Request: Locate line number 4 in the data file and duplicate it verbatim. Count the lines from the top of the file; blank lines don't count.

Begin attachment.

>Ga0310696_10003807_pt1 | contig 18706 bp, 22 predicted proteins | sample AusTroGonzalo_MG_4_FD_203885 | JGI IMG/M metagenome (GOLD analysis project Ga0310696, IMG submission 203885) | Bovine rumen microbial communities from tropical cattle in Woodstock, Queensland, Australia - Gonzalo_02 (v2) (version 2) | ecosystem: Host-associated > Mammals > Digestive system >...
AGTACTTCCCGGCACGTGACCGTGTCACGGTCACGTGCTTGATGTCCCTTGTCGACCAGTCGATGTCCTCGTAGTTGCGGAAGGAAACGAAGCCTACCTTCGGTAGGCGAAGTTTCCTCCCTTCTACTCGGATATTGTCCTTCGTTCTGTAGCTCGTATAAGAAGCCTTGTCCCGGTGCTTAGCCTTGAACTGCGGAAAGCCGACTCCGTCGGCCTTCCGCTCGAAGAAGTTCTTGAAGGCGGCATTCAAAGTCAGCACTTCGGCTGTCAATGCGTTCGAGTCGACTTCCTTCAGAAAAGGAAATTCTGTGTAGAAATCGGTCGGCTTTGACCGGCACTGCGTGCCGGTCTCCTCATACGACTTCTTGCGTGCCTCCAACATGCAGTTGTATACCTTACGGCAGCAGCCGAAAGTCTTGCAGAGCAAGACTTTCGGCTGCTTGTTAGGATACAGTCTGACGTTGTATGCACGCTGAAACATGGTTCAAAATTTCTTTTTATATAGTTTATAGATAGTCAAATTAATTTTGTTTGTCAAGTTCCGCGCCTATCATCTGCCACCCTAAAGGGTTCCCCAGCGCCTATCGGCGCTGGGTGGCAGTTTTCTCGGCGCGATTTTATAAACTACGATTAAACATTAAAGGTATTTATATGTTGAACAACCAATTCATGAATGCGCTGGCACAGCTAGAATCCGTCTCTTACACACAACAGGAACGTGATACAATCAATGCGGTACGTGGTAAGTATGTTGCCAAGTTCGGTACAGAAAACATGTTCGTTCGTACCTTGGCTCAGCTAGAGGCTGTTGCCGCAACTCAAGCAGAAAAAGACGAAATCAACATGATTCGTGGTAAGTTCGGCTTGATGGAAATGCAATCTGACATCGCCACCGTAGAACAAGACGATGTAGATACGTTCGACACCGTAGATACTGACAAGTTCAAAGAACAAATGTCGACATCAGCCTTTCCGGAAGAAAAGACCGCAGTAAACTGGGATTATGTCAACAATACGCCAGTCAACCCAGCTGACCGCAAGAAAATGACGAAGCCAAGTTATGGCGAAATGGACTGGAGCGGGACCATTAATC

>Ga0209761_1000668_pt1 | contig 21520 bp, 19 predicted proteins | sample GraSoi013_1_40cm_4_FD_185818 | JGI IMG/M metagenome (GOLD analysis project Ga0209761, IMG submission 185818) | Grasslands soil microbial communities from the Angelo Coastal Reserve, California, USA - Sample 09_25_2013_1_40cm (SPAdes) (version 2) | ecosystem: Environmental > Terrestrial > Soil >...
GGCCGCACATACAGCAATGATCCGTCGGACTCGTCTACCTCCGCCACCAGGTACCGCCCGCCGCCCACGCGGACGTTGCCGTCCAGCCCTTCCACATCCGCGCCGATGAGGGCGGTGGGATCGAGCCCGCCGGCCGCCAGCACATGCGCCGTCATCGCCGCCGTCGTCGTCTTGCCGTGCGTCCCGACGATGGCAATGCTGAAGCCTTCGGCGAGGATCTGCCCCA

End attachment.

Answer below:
GGCCGCACATACAGCAATGATCCGTCGGACTCGTCTACCTCCGCCACCAGGTACCGCCCGCCGCCCACGCGGACGTTGCCGTCCAGCCCTTCCACATCCGCGCCGATGAGGGCGGTGGGATCGAGCCCGCCGGCCGCCAGCACATGCGCCGTCATCGCCGCCGTCGTCGTCTTGCCGTGCGTCCCGACGATGGCAATGCTGAAGCCTTCGGCGAGGATCTGCCCCA